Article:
Eugene Ionesco on ideologies
"Ideologies separate us. Dreams and anguish bring us together."
What comes first in your business: ideology or information? This is a tough one (or perhaps not). Your company culture and unique industry outlook are part of your collective consciousness. So what happens when information about your customers' desires conflict with your ideology? Or worse, when your customers' desires conflict with their own well-being?
Here are a few examples:
- Marketing "experts" advise us to treat customers with respect by asking them for permission to communicate with them, and then by not repeating, repeating, repeating with indistinguishable direct mail, email and phone calls. Instead we should make the product, service or event remarkable and they'll simply beat a path to our doors (or websites). But take a look around . . . at reality. Marketers continue to ignore that sage advice, because the information tells them otherwise. It tells them that if they ignore that little bit of marketing ideology, they can make their "numbers" and . . . get this . . . customers will even come back for more.
- The same "experts" advise marketers to do what's in the best interest of potential customers. For example, restaurants should develop and market healthy meals. The only problem with that ideology is that customers don't want healthy meals. They simply think that they do. That's why marketers promote chicken on salads for lunch (Wendy's Homestyle Chicken Strips Salad, eaten with one pack of ranch dressing, contains a whopping 670 calories and 45 grams of fat. More than any burger on the menu). Or they simple say "b.s." and create the Enormous Omelet Sandwich, which features three bacon strips, a sausage patty, two eggs, two slices of cheese, and 730 calories!
- This is my personal favorite (because I'm enmeshed in it). Marketing experts continue to advise getting rid of the hype and, instead, providing more depth. For example, if you're running a business event or meeting, give people content. That's what they want: content and connections, which will help them improve their businesses and their lives. But the information says otherwise. That's why the highest fees go to the biggest celebrities, and not to the most insightful presenters. Don't believe me? Look it up. Halley Berry receives $100 -$500k for corporate appearances. Wal-Mart paid her six figures to appear at its 2004 shareholders meeting. Trying to get paid attendees to your next event? Who do you think will draw more people, the Desperate Housewives or Peter Senge? Be honest.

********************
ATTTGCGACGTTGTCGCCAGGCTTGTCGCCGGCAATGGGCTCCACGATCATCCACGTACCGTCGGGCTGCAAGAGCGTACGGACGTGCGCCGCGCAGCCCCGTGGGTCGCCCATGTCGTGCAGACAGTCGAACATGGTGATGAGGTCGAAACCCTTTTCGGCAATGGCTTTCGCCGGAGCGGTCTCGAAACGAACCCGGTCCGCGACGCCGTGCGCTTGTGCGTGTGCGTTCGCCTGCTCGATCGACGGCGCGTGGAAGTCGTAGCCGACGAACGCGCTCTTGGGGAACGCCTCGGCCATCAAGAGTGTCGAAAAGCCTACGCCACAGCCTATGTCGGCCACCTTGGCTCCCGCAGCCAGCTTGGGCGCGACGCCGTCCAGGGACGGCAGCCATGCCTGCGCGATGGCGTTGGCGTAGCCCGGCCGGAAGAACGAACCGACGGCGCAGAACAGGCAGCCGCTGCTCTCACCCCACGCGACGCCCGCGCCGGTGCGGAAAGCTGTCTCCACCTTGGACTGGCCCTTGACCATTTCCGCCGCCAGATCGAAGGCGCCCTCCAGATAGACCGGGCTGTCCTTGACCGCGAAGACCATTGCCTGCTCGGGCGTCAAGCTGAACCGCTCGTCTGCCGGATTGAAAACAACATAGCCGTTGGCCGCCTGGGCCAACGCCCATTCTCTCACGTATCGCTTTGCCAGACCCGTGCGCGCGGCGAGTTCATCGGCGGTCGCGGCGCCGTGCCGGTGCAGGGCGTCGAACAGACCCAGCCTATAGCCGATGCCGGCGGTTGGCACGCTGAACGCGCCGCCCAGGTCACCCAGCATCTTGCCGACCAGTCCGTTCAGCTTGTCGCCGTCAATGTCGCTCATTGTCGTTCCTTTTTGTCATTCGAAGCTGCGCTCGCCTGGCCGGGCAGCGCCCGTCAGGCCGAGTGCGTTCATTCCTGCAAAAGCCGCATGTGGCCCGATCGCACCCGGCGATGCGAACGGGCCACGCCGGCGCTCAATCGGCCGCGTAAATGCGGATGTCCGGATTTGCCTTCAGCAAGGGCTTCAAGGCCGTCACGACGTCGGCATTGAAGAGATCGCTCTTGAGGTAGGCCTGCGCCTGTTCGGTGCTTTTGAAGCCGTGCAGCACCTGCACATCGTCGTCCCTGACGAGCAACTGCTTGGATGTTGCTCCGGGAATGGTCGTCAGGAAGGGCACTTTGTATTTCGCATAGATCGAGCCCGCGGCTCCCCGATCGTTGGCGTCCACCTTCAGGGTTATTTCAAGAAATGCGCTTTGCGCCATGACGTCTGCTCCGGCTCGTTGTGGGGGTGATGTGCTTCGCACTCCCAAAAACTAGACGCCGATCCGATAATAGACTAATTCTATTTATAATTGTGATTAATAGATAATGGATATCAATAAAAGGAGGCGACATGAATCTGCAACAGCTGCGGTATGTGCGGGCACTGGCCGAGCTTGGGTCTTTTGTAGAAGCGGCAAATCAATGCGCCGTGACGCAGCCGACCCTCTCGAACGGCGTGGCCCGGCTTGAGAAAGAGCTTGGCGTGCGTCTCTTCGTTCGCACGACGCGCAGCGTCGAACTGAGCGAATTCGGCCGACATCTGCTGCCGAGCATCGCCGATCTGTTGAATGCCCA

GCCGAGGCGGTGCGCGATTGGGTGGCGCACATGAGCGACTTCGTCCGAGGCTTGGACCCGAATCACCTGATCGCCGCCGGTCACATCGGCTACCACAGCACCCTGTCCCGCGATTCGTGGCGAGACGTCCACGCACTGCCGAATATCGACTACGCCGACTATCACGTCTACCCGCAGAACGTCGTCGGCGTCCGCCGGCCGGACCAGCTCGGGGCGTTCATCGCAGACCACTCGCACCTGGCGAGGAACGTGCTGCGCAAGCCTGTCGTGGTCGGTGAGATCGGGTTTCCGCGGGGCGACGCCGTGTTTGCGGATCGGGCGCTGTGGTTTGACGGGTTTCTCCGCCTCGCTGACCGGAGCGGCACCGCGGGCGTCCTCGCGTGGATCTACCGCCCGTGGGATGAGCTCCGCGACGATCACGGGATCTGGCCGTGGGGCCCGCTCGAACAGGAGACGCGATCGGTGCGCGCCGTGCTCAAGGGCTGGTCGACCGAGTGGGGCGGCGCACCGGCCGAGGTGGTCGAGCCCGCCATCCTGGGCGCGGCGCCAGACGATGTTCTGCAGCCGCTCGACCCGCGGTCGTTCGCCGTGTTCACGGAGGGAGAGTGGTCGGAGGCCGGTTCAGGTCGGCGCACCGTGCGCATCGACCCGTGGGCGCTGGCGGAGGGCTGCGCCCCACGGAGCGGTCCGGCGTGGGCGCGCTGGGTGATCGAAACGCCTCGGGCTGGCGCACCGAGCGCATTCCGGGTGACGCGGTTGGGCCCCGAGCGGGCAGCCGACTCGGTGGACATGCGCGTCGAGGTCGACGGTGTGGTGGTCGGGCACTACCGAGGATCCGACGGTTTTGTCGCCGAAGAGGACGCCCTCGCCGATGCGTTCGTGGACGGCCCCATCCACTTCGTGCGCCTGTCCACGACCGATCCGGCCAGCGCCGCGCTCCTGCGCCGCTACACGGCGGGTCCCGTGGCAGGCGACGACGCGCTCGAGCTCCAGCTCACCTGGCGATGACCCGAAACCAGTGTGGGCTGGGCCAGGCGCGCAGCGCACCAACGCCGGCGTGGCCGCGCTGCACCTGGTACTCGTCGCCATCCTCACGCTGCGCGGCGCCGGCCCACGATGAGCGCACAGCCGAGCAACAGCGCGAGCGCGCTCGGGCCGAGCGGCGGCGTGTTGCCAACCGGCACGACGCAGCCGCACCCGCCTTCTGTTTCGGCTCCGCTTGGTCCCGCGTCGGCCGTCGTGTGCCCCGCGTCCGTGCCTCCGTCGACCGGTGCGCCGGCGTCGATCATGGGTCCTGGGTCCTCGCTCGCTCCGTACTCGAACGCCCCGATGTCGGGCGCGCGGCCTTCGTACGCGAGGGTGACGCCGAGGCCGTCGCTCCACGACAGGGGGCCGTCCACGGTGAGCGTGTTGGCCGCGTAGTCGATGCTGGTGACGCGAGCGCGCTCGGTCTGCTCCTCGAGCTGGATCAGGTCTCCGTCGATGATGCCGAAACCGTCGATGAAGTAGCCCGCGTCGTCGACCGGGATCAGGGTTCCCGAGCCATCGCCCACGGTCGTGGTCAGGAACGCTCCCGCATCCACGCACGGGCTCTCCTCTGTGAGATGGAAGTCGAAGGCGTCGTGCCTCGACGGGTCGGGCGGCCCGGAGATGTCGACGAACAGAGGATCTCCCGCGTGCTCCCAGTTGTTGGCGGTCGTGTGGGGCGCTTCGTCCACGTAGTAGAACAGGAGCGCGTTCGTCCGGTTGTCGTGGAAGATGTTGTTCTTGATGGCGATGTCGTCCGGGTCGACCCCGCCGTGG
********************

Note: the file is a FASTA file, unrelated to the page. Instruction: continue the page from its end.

- And last, but not least, this sage piece of advise: tell the truth. Be authentic. It makes the best business sense. So riddle me this? Why has Kevin Trudeau's book of lies, Natural Cures They Don't Want You to Know, sold nearly 6 million copies at $29.95 each? This from a guy who spent two years in prison for credit card fraud, and who recently settled a false advertising charge with the FTC for $2 million and is permanently banned from using infomercials to sell his products.
So what's my point? Am I advising you to dump ideology in favor of information? Never! Selling out will suck the passion from your veins. I'm simply asking a question. If we want corporate marketers to change their ideologies (and thus their approach to us as customers), doesn't the responsibility ultimately fall on us? As long as we help them achieve their goals (by responding to their offerings), shouldn't they continue on their ROI ways; especially in this age of relentless pressure on the bottom line? How about it? And you experts? Why should marketers listen to you, if they get better results by not listening to you? I look forward to your insights. And please . . . try to be a tiny bit pragmatic.
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